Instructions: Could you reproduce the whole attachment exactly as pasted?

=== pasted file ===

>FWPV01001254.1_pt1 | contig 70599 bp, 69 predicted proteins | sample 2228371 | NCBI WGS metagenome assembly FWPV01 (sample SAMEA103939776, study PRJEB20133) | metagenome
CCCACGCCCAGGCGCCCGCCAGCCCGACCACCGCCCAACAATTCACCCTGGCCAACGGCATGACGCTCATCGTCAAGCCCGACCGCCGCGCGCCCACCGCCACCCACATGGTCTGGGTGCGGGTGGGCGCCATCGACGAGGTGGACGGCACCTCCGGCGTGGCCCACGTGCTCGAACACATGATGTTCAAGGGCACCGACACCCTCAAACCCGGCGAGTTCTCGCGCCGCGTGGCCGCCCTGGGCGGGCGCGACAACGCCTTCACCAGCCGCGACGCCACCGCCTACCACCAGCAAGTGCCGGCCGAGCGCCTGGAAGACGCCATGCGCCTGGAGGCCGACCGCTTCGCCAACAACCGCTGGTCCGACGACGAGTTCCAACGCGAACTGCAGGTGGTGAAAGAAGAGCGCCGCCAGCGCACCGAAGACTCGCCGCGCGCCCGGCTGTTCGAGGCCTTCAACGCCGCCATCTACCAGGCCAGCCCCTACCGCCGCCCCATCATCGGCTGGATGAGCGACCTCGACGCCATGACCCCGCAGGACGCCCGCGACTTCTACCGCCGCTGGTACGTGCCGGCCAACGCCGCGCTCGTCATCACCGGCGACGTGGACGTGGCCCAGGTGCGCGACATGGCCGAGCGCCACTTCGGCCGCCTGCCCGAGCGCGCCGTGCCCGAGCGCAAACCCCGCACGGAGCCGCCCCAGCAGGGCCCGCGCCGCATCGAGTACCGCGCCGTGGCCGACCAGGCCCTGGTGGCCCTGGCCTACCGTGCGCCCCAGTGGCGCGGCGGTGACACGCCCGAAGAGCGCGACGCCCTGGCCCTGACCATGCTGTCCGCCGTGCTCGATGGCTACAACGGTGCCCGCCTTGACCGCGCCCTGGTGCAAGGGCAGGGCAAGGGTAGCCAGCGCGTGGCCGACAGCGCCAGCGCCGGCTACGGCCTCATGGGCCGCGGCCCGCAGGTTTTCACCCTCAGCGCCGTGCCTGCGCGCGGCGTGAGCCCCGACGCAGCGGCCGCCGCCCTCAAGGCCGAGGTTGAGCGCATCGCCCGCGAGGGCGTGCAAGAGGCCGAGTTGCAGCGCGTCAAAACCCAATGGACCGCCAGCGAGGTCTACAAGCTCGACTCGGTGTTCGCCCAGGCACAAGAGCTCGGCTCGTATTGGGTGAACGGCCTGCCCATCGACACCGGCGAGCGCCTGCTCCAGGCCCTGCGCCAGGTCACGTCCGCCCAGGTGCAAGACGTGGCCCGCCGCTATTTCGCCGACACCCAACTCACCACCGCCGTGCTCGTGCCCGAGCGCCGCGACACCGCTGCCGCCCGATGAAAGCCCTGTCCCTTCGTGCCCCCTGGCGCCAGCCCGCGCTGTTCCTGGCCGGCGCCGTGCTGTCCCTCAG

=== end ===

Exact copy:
>FWPV01001254.1_pt1 | contig 70599 bp, 69 predicted proteins | sample 2228371 | NCBI WGS metagenome assembly FWPV01 (sample SAMEA103939776, study PRJEB20133) | metagenome
CCCACGCCCAGGCGCCCGCCAGCCCGACCACCGCCCAACAATTCACCCTGGCCAACGGCATGACGCTCATCGTCAAGCCCGACCGCCGCGCGCCCACCGCCACCCACATGGTCTGGGTGCGGGTGGGCGCCATCGACGAGGTGGACGGCACCTCCGGCGTGGCCCACGTGCTCGAACACATGATGTTCAAGGGCACCGACACCCTCAAACCCGGCGAGTTCTCGCGCCGCGTGGCCGCCCTGGGCGGGCGCGACAACGCCTTCACCAGCCGCGACGCCACCGCCTACCACCAGCAAGTGCCGGCCGAGCGCCTGGAAGACGCCATGCGCCTGGAGGCCGACCGCTTCGCCAACAACCGCTGGTCCGACGACGAGTTCCAACGCGAACTGCAGGTGGTGAAAGAAGAGCGCCGCCAGCGCACCGAAGACTCGCCGCGCGCCCGGCTGTTCGAGGCCTTCAACGCCGCCATCTACCAGGCCAGCCCCTACCGCCGCCCCATCATCGGCTGGATGAGCGACCTCGACGCCATGACCCCGCAGGACGCCCGCGACTTCTACCGCCGCTGGTACGTGCCGGCCAACGCCGCGCTCGTCATCACCGGCGACGTGGACGTGGCCCAGGTGCGCGACATGGCCGAGCGCCACTTCGGCCGCCTGCCCGAGCGCGCCGTGCCCGAGCGCAAACCCCGCACGGAGCCGCCCCAGCAGGGCCCGCGCCGCATCGAGTACCGCGCCGTGGCCGACCAGGCCCTGGTGGCCCTGGCCTACCGTGCGCCCCAGTGGCGCGGCGGTGACACGCCCGAAGAGCGCGACGCCCTGGCCCTGACCATGCTGTCCGCCGTGCTCGATGGCTACAACGGTGCCCGCCTTGACCGCGCCCTGGTGCAAGGGCAGGGCAAGGGTAGCCAGCGCGTGGCCGACAGCGCCAGCGCCGGCTACGGCCTCATGGGCCGCGGCCCGCAGGTTTTCACCCTCAGCGCCGTGCCTGCGCGCGGCGTGAGCCCCGACGCAGCGGCCGCCGCCCTCAAGGCCGAGGTTGAGCGCATCGCCCGCGAGGGCGTGCAAGAGGCCGAGTTGCAGCGCGTCAAAACCCAATGGACCGCCAGCGAGGTCTACAAGCTCGACTCGGTGTTCGCCCAGGCACAAGAGCTCGGCTCGTATTGGGTGAACGGCCTGCCCATCGACACCGGCGAGCGCCTGCTCCAGGCCCTGCGCCAGGTCACGTCCGCCCAGGTGCAAGACGTGGCCCGCCGCTATTTCGCCGACACCCAACTCACCACCGCCGTGCTCGTGCCCGAGCGCCGCGACACCGCTGCCGCCCGATGAAAGCCCTGTCCCTTCGTGCCCCCTGGCGCCAGCCCGCGCTGTTCCTGGCCGGCGCCGTGCTGTCCCTCAG